laronius

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laronius last won the day on June 2

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  1. D&C 76:23 For we saw him, even on the right hand of God; and we heard the voice bearing record that he is the Only Begotten of the Father— 24 That by him, and through him, and of him, the worlds are and were created, and the inhabitants thereof are begotten sons and daughters unto God The chapter heading summarizes these verses as saying: 18–24, The inhabitants of many worlds are begotten sons and daughters unto God through the Atonement of Jesus Christ
  2. I do believe it was he who said something to that effect. I don't know that Christ being the Savior of other worlds is so much the revealed word of God as it is an extrapolation of revealed teachings, namely section 76 of the D&C which seems to teach that Christ created multiple inhabited worlds so it would make sense that he is the Savior of His creations. Multiple church leaders had taught the doctrine but I don't know that it's considered official.
  3. The number of sins might be finite but the consequences of sin are potentially infinite, so far as we understand it. So that would be an infinite problem solved by an infinite atonement. But we do know that the atonement of Jesus Christ applies to other worlds as well. What I haven't heard is how many other worlds and for what duration. Assuming creation continues by God indefinitely, does that mean this atonement continues to apply to future creations as well? Or just the current ones? I don't know. But that could be a source of infinite sins.
  4. I think that is an apt analogy. It reminded me of Hugh B Brown's currant bush analogy. No matter how good we think we are or even truly are God wants something better for us. He knows our true potential and what it takes to get there.
  5. When we consider the process of our becoming perfected IN Christ, we are ultimately submitting our will to His will and allowing the Spirit to bring about a fundamental change within us. So when we consider on the ascension of Christ to His exalted status we need to ask ourselves whether He did this in and of himself or was He perfected IN someone else, most likely His Father. I am of the opinion it was the latter. If that was the case then the key quality was His complete willingness to submit to the will of the Father. If that is true then why was it not the same for each of us? Why were we not able to be perfected in the same manner? I think the process of becoming perfected requires a unique combination of submission and independence. Acting and not being acted upon while fully submitting to Another's will. It is something that I'm still trying to work out in my own mind. If you get it wrong you end up like those that followed Lucifer in the premortal world and those that do so here in mortality.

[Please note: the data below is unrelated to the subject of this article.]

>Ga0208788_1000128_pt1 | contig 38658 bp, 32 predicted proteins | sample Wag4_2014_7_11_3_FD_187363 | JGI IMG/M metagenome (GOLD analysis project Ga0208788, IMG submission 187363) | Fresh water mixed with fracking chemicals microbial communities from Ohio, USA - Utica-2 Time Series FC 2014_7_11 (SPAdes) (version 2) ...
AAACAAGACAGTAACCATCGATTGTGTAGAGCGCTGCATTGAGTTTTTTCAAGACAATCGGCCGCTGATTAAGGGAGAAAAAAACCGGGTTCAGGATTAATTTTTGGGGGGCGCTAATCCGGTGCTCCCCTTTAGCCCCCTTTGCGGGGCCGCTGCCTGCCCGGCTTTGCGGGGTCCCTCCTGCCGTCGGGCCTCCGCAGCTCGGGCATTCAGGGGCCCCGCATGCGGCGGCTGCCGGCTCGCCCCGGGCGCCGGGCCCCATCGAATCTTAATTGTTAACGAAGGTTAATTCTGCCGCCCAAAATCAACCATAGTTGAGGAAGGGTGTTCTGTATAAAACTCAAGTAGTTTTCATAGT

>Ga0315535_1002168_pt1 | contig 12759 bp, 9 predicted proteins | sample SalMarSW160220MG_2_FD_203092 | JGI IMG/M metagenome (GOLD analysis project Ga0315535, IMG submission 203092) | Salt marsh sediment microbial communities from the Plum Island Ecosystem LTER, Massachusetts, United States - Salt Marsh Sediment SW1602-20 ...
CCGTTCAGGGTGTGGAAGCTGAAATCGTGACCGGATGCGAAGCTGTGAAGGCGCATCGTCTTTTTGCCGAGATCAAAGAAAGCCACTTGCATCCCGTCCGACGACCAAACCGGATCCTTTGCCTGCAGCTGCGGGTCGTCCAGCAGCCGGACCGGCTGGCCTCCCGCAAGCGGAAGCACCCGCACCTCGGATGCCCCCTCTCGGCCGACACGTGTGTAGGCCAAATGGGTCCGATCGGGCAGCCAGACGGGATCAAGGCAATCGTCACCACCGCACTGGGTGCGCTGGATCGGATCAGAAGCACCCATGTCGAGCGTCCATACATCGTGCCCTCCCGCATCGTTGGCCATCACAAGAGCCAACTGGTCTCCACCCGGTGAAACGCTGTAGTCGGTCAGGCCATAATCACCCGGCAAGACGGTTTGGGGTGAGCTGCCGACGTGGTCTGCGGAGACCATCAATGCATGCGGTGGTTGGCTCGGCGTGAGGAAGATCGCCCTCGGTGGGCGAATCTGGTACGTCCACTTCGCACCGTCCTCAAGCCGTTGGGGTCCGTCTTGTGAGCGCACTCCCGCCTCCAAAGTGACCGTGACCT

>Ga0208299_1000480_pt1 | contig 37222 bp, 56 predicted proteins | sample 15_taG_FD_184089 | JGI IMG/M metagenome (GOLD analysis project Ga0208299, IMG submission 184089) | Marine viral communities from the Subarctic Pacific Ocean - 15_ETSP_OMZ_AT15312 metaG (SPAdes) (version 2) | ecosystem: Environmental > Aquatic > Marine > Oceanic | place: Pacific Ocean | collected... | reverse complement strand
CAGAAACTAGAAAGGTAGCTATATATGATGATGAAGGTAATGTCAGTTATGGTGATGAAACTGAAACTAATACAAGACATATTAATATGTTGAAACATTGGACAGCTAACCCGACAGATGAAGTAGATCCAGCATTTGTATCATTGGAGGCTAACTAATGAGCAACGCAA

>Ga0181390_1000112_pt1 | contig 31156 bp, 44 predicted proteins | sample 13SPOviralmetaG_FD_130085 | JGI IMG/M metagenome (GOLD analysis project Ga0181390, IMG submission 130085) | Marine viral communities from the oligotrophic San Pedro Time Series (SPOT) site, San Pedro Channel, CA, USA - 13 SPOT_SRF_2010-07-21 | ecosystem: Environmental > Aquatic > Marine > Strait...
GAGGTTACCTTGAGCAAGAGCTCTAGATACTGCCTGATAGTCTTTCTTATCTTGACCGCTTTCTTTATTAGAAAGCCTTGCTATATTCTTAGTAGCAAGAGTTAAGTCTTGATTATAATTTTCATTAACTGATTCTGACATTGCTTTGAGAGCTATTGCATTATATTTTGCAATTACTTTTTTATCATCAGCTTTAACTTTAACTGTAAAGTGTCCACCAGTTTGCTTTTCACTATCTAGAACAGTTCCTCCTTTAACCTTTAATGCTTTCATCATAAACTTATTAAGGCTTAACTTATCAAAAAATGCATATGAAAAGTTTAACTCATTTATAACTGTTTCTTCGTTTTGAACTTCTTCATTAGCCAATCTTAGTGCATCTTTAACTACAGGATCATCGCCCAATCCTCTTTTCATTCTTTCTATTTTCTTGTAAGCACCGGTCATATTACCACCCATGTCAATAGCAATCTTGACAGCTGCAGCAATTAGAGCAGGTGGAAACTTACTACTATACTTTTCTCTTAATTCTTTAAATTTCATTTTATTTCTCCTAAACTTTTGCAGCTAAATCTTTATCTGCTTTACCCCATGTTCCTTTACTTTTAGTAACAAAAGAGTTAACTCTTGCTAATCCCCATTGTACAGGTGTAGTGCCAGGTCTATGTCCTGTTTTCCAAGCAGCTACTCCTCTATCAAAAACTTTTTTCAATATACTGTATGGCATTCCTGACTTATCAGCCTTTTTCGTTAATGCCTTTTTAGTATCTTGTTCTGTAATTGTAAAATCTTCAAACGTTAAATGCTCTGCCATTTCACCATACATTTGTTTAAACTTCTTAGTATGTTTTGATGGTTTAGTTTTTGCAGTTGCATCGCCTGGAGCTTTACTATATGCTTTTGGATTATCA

6. We weren't allowed to drink caffeine growing up and I still choose to abstain. But I'm pretty sure there are things I consume food wise (quality and quantity) that are probably worse than caffeine. I've always been intrigued by the potential spiritual ramifications of choices/lifestyles that obey the strict letter of the law of the word of wisdom (things that keep us from holding a temple recommend) but clearly fall short of the spirit of the law. Will people be held spiritually accountable for a shortened lifespan or reduced quality of life for unhealthy eating? Are there other reduced spiritual blessings we experience? If so, it's a topic not discussed enough if at all.
  7. If this world is meant to teach us of our premortal world and the principles we are taught here pertaining to families are eternal in nature, then a good place to start in learning about our Heavenly Parents would be to look at what the Lord sees as the ideal husband/wife/child relationship. "By divine design, fathers are to preside over their families in love and righteousness and are responsible to provide the necessities of life and protection for their families. Mothers are primarily responsible for the nurture of their children." Perhaps Heavenly Mothers are stay at home moms as well, focused more on nurturing and rearing their spirit children, preparatory to mortality at which point Heavenly Father takes over in providing the necessities of eternal life and protection against Satan. These wouldn't necessarily be a strict and rigid division of responsibilities but rather where greatest emphasis is placed.